A Preliminary Theory for Open Source Ecosystem Micro-economics

Abstract : While there has been substantial empirical work identifying factors that influence the contribution to, and use of open source software, we have as yet little theory that identifies the key constructs and relationships that would allow us to explain and predict how open source ecosystems function. What is needed is a clearly articulated and empirically validated theory of open source ecosystems. Such a theory should: • Explain why, how, and when key resources---primarily the work of developers---are attracted to or depart from a project or an ecosystem. • Explain why, how, and when projects and ecosystems move through a life cycle, from initiation, growth, maturity, and decline and death. • Explain how decisions about use are made, and how the cumulatively influence the socio-technical position of a project within an ecosystem, and the relations of ecosystems to each other. The remainder of this chapter provides a sketch of such a theory in the form of a set of propositions, which may form the foundation for future empirical work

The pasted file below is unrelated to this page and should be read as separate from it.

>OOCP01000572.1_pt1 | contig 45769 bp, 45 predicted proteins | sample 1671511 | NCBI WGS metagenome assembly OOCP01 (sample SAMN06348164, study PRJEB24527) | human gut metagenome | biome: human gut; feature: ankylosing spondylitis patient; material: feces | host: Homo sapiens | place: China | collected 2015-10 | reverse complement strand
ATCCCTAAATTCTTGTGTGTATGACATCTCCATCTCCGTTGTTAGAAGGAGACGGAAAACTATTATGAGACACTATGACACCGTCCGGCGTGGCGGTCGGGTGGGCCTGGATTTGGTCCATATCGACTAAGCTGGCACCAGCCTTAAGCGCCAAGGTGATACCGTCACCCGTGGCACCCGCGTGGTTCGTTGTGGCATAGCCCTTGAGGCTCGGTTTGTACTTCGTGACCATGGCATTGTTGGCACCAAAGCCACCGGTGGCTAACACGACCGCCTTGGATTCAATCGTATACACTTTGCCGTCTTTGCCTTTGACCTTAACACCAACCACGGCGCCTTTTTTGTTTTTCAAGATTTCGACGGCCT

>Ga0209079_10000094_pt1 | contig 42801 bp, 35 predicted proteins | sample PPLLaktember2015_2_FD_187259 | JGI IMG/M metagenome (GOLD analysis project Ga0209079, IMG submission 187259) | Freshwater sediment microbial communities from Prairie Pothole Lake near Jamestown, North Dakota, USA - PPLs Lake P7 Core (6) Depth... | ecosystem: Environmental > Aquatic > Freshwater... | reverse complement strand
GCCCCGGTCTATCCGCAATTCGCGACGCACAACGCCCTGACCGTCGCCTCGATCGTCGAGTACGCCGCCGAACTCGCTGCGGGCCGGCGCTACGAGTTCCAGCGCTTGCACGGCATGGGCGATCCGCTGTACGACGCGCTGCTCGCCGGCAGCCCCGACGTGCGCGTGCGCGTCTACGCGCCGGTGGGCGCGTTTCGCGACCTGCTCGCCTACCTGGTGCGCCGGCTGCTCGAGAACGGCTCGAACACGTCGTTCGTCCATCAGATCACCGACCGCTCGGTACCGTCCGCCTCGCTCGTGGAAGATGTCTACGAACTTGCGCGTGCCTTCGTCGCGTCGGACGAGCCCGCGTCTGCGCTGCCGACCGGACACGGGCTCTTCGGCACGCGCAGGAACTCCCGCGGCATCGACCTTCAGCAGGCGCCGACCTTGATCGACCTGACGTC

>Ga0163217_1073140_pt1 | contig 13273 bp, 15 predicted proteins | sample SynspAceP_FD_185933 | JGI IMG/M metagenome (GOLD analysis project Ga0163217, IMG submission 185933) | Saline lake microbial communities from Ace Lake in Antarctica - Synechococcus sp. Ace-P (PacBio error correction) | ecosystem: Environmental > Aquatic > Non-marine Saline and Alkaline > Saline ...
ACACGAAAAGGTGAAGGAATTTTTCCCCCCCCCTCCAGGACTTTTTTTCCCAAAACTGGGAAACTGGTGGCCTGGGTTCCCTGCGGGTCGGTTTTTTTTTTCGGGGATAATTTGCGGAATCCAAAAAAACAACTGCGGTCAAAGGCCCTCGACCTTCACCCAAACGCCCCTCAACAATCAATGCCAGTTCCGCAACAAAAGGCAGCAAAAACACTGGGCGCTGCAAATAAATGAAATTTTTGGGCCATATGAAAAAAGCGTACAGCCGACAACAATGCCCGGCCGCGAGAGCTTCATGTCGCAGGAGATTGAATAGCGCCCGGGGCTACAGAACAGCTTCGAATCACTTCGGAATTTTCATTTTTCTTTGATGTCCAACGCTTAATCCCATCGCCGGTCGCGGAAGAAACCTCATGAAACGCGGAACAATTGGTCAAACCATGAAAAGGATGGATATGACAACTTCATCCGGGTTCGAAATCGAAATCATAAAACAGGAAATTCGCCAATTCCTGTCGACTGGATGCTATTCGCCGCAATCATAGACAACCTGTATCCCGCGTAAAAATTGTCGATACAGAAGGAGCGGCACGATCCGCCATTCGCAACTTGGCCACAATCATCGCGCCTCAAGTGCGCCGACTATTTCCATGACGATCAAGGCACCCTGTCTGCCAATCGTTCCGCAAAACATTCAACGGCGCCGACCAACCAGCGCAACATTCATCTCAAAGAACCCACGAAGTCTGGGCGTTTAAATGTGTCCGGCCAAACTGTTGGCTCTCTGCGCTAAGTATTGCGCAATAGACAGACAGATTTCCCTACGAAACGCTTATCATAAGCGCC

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  • HAL Id : hal-02127185, version 1
  • ARXIV : 1905.05985

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Nicolas Jullien, Klaas-Jan Stol, James Herbsleb. A Preliminary Theory for Open Source Ecosystem Micro-economics. Brian Fitzgerald; Audris Mockus; Minghui Zhou. Towards Engineering Free/Libre Open Source Software (FLOSS) Ecosystems for Impact and Sustainability, springer, In press, Communications of NII Shonan Meetings, 978-981-13-7098-4. ⟨hal-02127185⟩

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